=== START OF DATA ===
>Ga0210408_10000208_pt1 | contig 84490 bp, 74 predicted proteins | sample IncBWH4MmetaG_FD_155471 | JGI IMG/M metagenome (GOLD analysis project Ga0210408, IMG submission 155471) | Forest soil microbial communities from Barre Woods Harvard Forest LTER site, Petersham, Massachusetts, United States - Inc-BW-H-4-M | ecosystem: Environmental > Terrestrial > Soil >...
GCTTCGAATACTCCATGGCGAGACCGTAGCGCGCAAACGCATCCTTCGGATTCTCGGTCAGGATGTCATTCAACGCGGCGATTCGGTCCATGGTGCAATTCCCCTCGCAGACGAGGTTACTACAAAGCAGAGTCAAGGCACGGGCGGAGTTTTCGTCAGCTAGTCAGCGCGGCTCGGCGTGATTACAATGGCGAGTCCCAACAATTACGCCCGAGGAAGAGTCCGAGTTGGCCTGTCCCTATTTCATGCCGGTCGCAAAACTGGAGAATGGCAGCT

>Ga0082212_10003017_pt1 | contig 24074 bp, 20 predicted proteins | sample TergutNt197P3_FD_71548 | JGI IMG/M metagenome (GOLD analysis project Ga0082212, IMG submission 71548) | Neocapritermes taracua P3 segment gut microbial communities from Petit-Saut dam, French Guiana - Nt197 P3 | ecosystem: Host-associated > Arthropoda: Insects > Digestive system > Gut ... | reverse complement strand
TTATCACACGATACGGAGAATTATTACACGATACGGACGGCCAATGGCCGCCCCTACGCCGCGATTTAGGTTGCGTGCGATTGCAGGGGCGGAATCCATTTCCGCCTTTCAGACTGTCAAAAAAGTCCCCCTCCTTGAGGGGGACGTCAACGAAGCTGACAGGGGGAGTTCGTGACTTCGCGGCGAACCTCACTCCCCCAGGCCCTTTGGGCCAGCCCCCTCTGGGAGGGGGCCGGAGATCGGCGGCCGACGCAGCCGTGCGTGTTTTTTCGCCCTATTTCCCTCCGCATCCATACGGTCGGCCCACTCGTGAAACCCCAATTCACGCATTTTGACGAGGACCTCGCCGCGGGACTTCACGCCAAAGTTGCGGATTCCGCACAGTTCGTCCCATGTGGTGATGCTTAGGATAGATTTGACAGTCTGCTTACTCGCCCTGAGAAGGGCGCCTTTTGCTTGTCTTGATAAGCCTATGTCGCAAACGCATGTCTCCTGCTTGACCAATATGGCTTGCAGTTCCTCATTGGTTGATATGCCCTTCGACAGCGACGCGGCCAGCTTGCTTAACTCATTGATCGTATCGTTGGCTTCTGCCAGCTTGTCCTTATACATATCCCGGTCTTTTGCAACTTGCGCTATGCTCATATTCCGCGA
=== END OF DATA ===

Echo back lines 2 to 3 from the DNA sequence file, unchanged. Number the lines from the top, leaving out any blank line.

GCTTCGAATACTCCATGGCGAGACCGTAGCGCGCAAACGCATCCTTCGGATTCTCGGTCAGGATGTCATTCAACGCGGCGATTCGGTCCATGGTGCAATTCCCCTCGCAGACGAGGTTACTACAAAGCAGAGTCAAGGCACGGGCGGAGTTTTCGTCAGCTAGTCAGCGCGGCTCGGCGTGATTACAATGGCGAGTCCCAACAATTACGCCCGAGGAAGAGTCCGAGTTGGCCTGTCCCTATTTCATGCCGGTCGCAAAACTGGAGAATGGCAGCT

>Ga0082212_10003017_pt1 | contig 24074 bp, 20 predicted proteins | sample TergutNt197P3_FD_71548 | JGI IMG/M metagenome (GOLD analysis project Ga0082212, IMG submission 71548) | Neocapritermes taracua P3 segment gut microbial communities from Petit-Saut dam, French Guiana - Nt197 P3 | ecosystem: Host-associated > Arthropoda: Insects > Digestive system > Gut ... | reverse complement strand